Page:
Although OCR has often emphasized the importance of conflict of interest management, this is the SEC’s first enforcement  action against a rating agency for violations of Exchange Act Rule 17g-5(c)(8)(i) since it was promulgated in 2014. Rating agency actions against NRSROs have generally focused on conduct such as failure to adhere to the credit rating agency’s published criteria and methodologies, as well as failure to properly disclose certain aspects of, or deviations from, their rating models.[vi]

Because the SEC’s oversight of NRSROs is relatively new and there have been few enforcement actions, rating agencies should pay close attention to SEC staff speeches and other statements, as well as the findings that OCR publishes in its annual exam reports. NRSROs also can look for guidance to other areas where the SEC has actively regulated potential conflicts of interest, such as the oversight of equity research analysts, and consider implementing the following practices:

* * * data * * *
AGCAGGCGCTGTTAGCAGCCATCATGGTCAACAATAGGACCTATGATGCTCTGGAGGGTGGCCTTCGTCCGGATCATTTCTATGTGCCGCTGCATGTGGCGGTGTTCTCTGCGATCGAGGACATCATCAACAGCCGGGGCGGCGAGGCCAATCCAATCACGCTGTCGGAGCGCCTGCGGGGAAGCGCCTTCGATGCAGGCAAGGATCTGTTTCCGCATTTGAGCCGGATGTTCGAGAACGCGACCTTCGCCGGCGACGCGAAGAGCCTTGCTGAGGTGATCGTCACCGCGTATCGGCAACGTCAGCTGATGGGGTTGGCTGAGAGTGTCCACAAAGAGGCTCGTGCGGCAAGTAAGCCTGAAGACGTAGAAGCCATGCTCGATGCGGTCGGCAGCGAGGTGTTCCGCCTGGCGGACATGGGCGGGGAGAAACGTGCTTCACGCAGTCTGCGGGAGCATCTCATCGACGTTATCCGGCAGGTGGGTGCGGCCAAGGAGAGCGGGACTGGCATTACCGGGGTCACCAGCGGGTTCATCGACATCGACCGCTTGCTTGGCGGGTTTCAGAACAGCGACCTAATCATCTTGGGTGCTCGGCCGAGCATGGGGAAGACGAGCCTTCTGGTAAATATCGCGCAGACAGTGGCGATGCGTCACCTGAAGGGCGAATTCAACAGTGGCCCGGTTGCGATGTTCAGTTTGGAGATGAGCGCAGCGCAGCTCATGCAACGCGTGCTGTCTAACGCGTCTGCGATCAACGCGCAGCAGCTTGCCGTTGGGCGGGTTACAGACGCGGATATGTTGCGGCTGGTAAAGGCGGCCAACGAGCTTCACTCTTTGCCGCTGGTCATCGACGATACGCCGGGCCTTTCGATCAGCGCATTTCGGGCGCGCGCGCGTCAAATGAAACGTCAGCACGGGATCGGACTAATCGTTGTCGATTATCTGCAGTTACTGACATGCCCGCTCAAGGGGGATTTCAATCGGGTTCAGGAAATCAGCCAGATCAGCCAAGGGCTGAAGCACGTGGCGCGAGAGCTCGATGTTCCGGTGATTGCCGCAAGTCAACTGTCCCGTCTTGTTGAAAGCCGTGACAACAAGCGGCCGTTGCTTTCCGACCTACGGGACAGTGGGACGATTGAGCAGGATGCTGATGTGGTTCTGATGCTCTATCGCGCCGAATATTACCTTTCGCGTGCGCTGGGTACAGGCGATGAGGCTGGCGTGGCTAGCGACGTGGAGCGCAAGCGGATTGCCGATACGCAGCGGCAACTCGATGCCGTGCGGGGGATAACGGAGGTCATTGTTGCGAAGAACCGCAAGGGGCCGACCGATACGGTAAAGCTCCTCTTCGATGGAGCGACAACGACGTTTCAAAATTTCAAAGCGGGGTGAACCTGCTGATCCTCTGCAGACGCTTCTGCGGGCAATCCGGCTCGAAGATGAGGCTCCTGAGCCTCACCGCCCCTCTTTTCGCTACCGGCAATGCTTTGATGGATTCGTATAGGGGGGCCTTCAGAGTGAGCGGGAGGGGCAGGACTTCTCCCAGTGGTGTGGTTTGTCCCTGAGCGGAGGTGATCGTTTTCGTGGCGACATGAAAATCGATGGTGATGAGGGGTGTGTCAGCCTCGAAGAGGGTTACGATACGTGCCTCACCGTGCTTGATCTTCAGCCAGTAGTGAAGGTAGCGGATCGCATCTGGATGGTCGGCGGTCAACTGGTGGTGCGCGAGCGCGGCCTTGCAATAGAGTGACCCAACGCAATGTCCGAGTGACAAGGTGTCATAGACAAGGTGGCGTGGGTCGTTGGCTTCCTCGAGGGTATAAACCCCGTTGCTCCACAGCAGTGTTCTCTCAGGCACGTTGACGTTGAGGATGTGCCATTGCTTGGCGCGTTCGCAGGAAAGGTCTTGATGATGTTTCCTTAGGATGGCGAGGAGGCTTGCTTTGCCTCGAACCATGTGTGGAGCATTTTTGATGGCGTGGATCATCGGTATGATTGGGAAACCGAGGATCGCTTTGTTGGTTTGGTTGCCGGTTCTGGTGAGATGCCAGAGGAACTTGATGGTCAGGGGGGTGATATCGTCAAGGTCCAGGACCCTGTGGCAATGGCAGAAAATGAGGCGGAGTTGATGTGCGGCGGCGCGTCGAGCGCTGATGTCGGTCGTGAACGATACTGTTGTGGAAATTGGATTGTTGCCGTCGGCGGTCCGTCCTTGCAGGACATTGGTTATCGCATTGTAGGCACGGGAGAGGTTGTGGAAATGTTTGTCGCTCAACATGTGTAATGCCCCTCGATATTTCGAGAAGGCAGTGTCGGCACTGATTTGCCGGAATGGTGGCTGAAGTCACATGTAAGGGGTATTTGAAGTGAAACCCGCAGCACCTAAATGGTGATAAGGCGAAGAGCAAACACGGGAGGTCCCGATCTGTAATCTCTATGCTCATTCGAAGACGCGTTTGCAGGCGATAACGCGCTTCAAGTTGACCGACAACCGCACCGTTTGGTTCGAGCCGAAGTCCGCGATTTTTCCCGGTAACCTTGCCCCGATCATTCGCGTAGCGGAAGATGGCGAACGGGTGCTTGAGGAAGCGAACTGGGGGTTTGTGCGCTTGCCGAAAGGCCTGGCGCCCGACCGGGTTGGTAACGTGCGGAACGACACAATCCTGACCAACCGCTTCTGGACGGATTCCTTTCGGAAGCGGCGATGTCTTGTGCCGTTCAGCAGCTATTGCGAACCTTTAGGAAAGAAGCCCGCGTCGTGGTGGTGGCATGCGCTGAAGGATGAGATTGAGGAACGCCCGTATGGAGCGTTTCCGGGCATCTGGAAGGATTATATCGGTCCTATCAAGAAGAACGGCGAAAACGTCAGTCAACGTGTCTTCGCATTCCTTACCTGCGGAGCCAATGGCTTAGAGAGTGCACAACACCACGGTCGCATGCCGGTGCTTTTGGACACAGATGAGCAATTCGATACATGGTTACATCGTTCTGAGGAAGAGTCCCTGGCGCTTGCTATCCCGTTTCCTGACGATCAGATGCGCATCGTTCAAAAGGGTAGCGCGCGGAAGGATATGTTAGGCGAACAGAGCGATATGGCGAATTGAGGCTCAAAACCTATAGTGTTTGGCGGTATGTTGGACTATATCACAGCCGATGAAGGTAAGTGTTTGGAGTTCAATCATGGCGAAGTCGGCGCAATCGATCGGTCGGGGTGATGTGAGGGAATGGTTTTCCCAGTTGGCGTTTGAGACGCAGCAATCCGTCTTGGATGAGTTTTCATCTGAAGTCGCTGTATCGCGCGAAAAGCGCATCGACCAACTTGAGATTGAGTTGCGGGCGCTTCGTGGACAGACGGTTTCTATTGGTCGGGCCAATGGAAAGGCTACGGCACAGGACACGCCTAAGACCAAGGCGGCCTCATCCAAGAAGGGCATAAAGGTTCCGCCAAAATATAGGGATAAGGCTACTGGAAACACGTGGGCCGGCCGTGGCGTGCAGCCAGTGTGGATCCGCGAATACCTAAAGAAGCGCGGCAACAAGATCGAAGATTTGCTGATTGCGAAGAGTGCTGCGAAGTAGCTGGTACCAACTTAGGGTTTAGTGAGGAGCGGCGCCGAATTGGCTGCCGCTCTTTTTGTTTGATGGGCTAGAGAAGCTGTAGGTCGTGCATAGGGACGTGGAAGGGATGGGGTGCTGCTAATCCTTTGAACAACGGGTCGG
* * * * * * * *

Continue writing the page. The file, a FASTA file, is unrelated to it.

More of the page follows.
• Clearly delineate separate reporting lines for analytical personnel and sales and marketing personnel.
  • Ensure that analytical personnel are not compensated or evaluated based on business development initiatives.
  • Restrict access to files such that sales and marketing and analytical personnel can only access documents belonging to their respective groups.
  • Consider physically separating sales and marketing and analytical personnel.
  • Hold separate meetings with a current or prospective client to discuss analytical matters or fees. If one meeting is held to discuss both topics, arrange the logistics so that analytical personnel are not present for the fee discussion.
  • Establish a risk management function to periodically evaluate and monitor risks such as conflicts of interest.
  • Provide an avenue for employees to report concerns.
  • Remediate any findings of improper conduct quickly.